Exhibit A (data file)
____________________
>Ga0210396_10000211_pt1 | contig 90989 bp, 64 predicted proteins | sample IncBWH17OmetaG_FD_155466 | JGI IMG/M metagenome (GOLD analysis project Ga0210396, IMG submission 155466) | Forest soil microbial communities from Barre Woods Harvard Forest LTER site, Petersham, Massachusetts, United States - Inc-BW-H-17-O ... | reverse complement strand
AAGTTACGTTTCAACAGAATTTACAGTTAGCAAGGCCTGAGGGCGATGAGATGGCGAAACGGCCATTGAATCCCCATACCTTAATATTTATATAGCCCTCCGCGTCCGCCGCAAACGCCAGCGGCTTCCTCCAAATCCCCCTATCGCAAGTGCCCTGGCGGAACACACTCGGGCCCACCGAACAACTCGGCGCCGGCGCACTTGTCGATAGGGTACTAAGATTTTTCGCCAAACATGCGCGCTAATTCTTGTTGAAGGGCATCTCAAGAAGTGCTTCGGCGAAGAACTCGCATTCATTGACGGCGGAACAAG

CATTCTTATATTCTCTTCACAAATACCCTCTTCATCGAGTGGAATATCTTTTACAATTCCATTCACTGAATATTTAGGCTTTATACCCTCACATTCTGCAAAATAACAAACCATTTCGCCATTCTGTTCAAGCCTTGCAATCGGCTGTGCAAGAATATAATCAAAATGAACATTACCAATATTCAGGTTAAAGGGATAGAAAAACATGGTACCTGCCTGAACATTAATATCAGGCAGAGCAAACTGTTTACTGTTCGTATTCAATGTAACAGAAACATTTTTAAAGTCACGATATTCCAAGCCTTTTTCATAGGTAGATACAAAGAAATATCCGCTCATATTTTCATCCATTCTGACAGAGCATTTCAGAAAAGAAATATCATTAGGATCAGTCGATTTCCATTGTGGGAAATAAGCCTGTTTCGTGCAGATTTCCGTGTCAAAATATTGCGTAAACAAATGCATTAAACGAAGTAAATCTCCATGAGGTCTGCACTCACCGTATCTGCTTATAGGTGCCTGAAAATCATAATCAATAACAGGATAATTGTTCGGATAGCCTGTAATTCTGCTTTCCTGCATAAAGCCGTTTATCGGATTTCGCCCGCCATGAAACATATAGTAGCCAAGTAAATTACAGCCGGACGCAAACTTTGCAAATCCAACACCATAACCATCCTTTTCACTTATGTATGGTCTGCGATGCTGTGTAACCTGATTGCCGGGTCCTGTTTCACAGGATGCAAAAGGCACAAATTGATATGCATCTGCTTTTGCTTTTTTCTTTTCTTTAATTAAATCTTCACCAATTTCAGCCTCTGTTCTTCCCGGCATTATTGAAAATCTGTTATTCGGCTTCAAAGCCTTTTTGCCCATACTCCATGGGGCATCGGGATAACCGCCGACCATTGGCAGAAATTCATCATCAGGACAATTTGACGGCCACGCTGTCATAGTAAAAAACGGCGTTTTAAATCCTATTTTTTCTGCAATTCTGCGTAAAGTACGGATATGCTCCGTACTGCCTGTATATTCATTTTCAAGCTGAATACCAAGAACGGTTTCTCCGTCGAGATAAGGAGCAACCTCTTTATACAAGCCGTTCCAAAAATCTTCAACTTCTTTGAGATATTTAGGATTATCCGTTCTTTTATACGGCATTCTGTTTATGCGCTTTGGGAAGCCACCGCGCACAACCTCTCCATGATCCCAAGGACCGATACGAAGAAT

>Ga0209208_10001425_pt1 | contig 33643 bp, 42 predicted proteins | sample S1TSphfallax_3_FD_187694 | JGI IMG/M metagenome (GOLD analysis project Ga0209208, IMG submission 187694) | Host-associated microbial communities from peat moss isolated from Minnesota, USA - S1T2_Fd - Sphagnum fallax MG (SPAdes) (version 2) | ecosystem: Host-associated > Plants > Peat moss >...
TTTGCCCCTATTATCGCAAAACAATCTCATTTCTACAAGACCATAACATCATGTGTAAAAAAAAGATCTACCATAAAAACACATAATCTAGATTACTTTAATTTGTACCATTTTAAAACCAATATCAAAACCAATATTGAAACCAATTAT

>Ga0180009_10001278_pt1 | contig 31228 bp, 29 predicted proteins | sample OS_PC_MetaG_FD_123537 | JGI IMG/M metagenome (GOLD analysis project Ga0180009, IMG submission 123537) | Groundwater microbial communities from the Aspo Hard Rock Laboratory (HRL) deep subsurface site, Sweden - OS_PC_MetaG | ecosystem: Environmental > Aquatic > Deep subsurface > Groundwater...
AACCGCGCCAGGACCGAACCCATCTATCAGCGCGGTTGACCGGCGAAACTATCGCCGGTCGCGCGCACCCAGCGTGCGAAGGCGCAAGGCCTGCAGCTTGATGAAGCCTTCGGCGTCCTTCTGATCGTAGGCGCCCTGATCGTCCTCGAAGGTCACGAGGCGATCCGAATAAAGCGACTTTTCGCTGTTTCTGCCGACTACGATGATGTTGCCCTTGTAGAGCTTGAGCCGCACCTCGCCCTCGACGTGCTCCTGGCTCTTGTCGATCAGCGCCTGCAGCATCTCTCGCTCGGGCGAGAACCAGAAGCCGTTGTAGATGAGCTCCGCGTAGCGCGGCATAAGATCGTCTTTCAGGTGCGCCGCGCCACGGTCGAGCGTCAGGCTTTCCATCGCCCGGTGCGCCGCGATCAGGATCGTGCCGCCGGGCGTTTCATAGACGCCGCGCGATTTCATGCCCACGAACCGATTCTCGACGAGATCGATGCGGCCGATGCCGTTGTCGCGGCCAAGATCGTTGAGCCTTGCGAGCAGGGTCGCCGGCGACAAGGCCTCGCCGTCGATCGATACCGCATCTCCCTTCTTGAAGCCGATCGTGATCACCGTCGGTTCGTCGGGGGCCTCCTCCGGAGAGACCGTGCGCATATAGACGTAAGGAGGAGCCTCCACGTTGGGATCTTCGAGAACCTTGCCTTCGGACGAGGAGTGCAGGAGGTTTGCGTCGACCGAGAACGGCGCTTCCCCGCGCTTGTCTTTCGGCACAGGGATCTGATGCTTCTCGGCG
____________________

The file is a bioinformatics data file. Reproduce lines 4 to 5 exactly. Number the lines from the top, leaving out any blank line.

>Ga0209208_10001425_pt1 | contig 33643 bp, 42 predicted proteins | sample S1TSphfallax_3_FD_187694 | JGI IMG/M metagenome (GOLD analysis project Ga0209208, IMG submission 187694) | Host-associated microbial communities from peat moss isolated from Minnesota, USA - S1T2_Fd - Sphagnum fallax MG (SPAdes) (version 2) | ecosystem: Host-associated > Plants > Peat moss >...
TTTGCCCCTATTATCGCAAAACAATCTCATTTCTACAAGACCATAACATCATGTGTAAAAAAAAGATCTACCATAAAAACACATAATCTAGATTACTTTAATTTGTACCATTTTAAAACCAATATCAAAACCAATATTGAAACCAATTAT